Imagine showing up to work and sitting down at your computer on an average day. You turn the computer on, take a sip of coffee, and find that your system has been wiped of all information. This is possibly the worst thing that could happen to an information security professional; unfortunately there is a malware threat that could cause exactly this nightmare scenario.
Enter wipers. The name comes from a single piece of malware which appeared back in 2012, but it has come to be associated with a whole class of malware that has similar data destruction goals.
This article will detail the wiper type of malware. We will explore what wipers are and how they work, real-world examples of the malware and what you can do to prevent this nightmare from happening to you.
A little about wipers
A wiper made major news back in 2014 when it led to massive data destruction. Sony Pictures was preparing to release the film “The Interview,” which portrayed both an interview with North Korean leader Kim Jong-un as well as his brutal death at the hands of James Franco’s character. In what seemed to be a response to this less than flattering portrayal of the North Korean leader, Sony Pictures was hit with a wiper. The attackers demanded that Sony withdraw “The Interview.”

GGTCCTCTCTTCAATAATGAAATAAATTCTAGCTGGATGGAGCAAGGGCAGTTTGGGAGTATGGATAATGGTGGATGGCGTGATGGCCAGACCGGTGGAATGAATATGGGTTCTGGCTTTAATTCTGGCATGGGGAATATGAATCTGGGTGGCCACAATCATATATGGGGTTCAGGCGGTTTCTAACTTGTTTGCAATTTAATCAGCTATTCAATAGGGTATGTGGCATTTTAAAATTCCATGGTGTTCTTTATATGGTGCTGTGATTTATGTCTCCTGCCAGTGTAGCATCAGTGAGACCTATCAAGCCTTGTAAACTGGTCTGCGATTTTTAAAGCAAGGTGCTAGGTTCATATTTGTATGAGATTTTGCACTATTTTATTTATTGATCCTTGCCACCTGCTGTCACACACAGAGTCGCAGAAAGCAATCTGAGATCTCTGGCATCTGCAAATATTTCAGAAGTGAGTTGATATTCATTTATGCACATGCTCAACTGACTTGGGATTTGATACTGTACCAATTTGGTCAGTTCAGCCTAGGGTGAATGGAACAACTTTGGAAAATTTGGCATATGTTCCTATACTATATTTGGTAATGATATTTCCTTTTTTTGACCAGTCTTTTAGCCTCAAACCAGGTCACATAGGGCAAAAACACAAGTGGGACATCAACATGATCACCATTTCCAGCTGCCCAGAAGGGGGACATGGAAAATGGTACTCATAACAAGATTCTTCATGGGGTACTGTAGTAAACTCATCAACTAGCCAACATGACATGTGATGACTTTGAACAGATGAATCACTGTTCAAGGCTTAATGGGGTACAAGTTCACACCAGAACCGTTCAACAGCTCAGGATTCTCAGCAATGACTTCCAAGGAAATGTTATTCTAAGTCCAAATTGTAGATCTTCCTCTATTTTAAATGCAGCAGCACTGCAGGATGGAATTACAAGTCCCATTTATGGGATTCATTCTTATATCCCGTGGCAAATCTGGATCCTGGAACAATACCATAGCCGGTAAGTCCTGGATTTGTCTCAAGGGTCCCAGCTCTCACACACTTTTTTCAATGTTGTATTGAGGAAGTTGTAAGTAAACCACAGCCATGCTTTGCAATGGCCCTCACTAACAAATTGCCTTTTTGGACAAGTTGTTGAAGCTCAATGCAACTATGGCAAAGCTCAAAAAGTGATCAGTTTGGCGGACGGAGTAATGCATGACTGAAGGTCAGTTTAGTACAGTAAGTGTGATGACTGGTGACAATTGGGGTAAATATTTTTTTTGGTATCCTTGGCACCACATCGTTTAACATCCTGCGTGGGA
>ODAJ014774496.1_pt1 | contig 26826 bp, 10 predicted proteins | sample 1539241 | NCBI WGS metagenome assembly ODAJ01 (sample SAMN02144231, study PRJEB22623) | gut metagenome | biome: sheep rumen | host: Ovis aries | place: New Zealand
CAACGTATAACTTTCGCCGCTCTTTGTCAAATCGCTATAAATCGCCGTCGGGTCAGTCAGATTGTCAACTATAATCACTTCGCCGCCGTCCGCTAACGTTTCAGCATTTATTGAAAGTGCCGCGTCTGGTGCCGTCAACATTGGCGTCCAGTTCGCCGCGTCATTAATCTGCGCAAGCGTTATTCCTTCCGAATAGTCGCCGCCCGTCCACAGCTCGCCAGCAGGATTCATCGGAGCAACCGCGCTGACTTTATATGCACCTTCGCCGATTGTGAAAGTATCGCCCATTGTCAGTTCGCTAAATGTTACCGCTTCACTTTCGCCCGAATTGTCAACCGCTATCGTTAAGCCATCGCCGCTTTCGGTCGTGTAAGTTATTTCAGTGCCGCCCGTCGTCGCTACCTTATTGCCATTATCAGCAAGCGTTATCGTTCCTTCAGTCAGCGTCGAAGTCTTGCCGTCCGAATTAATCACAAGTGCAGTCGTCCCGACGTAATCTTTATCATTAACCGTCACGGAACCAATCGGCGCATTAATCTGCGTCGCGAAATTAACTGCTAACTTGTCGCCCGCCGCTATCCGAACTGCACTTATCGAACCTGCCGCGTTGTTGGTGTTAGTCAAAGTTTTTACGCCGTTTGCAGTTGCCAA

Long story short, the film was not withdrawn, and Sony was hit with a massive, costly loss of data. This attack resulted in an Executive Order by President Barack Obama and further sanctions against North Korea.
Interestingly, some leading cybersecurity experts have shed some doubt on whether the North Korean government was actually responsible, adding further mystique to this infamous attack.
What is a wiper?
The name “wiper” refers to malware that has the purpose (Read more...)
*** This is a Security Bloggers Network syndicated blog from Infosec Resources authored by Greg Belding. Read the original post at: http://feedproxy.google.com/~r/infosecResources/~3/oHB4vkMBFw4/